Spotify CEO Daniel Ek eyes elusive profits
Spotify CEO Daniel Ek will pivot his focus towards increasing the company's margins this year, but he doesn't plan to hold back on new investments in growth areas like audiobooks, he told Axios in an interview.
Why it matters: Heavy investments in technology, marketing and content helped fuel Spotify's top-line revenue and user growth in 2022, but weighed on the company's profits, frustrating investors.
- The streamer's share price dropped 60% last year as its losses widened. So far in 2023, investors seem more optimistic that Ek will eventually be able to turn Spotify into a profitable business.
Driving the news: Spotify reported its fourth quarter and full-year earnings on Tuesday, one week after announcing it would lay off 6% of staff — roughly 600 employees — amid broader cost-cutting measures.
- While the company topped Wall Street expectations for user growth last quarter, its heavy investments in podcasts and its pandemic-era hiring spree continued to weigh on its profit margins.
- The company's operating losses grew by 44% last quarter compared to the year prior. Ek admitted that the company "had taken on a lot of headcount."
Yes, but: Executives declined to provide a timeline for when they think Spotify will become profitable.
- The company's chief financial officer ,Paul Vogel, said investors should expect to see "a meaningful improvement" in operating losses this year compared to last.
- He warned that the first quarter of each year tends to yield the lowest gross profit margins, but that the numbers will improve throughout the year.
Between the lines: Spotify invested heavily in building its podcast business last year, spending generously on original shows and exclusive content that Ek has argued helps retain users and boost its advertising revenue.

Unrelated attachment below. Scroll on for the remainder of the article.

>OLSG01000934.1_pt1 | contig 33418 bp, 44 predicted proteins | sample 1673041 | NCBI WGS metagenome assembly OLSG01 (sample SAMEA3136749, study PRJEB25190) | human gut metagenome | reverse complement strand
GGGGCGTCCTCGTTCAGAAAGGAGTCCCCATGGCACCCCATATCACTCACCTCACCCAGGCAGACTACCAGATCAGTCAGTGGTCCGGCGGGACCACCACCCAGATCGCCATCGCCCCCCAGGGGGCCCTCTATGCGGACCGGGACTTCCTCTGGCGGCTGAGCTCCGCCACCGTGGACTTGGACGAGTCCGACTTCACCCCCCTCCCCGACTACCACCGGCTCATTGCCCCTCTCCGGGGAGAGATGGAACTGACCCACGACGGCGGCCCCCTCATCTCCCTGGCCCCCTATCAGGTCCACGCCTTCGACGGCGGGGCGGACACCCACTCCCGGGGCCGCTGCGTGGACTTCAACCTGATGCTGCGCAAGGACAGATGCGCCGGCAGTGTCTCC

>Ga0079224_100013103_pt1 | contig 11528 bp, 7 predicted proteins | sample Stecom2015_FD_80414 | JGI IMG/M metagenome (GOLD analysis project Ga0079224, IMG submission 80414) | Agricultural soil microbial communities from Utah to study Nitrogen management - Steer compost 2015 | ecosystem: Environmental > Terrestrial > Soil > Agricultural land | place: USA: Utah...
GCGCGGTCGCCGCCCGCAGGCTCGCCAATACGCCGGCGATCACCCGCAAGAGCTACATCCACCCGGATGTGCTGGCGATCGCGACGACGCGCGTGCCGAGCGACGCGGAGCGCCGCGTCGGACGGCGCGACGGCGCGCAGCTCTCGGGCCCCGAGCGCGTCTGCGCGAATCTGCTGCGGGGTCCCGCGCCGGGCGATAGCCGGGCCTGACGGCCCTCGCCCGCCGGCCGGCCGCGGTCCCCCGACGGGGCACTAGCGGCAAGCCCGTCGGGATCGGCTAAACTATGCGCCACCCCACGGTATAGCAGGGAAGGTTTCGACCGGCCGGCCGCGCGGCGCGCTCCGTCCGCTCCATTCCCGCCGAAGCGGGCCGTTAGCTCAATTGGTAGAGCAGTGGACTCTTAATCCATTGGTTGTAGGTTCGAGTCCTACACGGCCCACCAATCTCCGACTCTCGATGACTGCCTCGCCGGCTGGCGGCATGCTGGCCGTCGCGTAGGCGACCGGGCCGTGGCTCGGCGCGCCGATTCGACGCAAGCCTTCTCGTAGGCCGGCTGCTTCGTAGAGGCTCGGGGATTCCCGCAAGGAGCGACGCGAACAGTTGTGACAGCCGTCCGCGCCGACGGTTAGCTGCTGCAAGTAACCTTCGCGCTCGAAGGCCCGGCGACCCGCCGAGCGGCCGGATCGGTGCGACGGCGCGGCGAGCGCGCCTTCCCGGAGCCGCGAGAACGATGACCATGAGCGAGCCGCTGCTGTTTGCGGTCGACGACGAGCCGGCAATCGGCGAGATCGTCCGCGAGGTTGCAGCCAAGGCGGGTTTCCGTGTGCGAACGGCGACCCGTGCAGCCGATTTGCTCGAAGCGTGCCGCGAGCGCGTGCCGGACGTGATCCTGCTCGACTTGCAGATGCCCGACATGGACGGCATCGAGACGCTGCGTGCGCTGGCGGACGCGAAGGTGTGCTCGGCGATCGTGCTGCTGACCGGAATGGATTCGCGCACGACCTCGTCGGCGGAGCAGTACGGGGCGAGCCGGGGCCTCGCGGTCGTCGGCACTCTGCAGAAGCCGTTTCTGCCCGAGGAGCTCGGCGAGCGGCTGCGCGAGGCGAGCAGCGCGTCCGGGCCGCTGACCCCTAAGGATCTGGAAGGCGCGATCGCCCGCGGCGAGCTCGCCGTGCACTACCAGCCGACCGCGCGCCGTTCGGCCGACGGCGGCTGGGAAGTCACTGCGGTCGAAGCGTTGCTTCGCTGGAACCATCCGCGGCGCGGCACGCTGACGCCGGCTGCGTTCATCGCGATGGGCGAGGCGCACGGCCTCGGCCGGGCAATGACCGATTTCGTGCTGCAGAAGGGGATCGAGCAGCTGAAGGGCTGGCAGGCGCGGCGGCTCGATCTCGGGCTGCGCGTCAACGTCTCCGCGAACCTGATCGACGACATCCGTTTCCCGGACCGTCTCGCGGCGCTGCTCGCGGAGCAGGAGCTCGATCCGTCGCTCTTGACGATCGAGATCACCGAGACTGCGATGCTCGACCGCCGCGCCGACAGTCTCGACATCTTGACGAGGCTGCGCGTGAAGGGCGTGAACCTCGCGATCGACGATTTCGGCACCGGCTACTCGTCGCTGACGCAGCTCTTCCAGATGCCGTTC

- But now that Spotify's podcasting arm has reached a point of maturity, it will focus on being more efficient, Ek said.
- The company declined to say how many podcasts it added on the platform last year compared to Q3 2022 (when the total number of podcasts was 4.7 million). But Vogel told Axios that the total number of podcasts on Spotify isn't shrinking.
- Last week, Ek announced a new executive restructuring that saw the exit of Spotify's longtime chief content and advertising business officer, Dawn Ostroff, who led its podcast push for the past four years. The company laid off podcast staffers and cancelled 11 original shows in October.
By the numbers: Spotify's popularity continues to grow faster than its revenue.
- Collectively, Spotify says it now has 489 million paid and free users, an increase of 20% year-over-year, driven largely by growth in Southeast Asia and among Gen Z users.
- In total, the company added 33 million monthly active users, making the fourth quarter its best ever for user growth. Ek said he expects that number to top 500 million in the first quarter of 2023.
- The company added 10 million premium subscribers last quarter, bringing its total number of paid users to 205 million, a 14% increase from the same quarter the year prior and a figure that topped analyst expectations.
- Its number of ad-supported users increased by 25% year-over-year to 295 million, also beating analyst expectations. The company earned $486 million in ad revenue last quarter, an all-time high.
Be smart: Spotify's music business has long been the key driver of its gross profit margins, while podcasting has had a continually negative impact on them.
- But until the company can meaningfully increase its podcast margins, there are other levers the company is exploring to help boost them, including being more conservative with its marketing spend.
- Ek said Spotify is still considering raising subscription prices in the U.S., following successful subscription price hikes in 40 countries around the world, but declined to provide further details about when and how much.
What to watch: Despite the company's new focus, Ek said Spotify "is not going to stop on making new investments" in audiobooks and other areas.
- However, audiobooks aren't expected to have as big a drag on the company's operating profits as podcasting had, Ek said, in part because Spotify's audiobooks strategy doesn't require as great an investment in original content.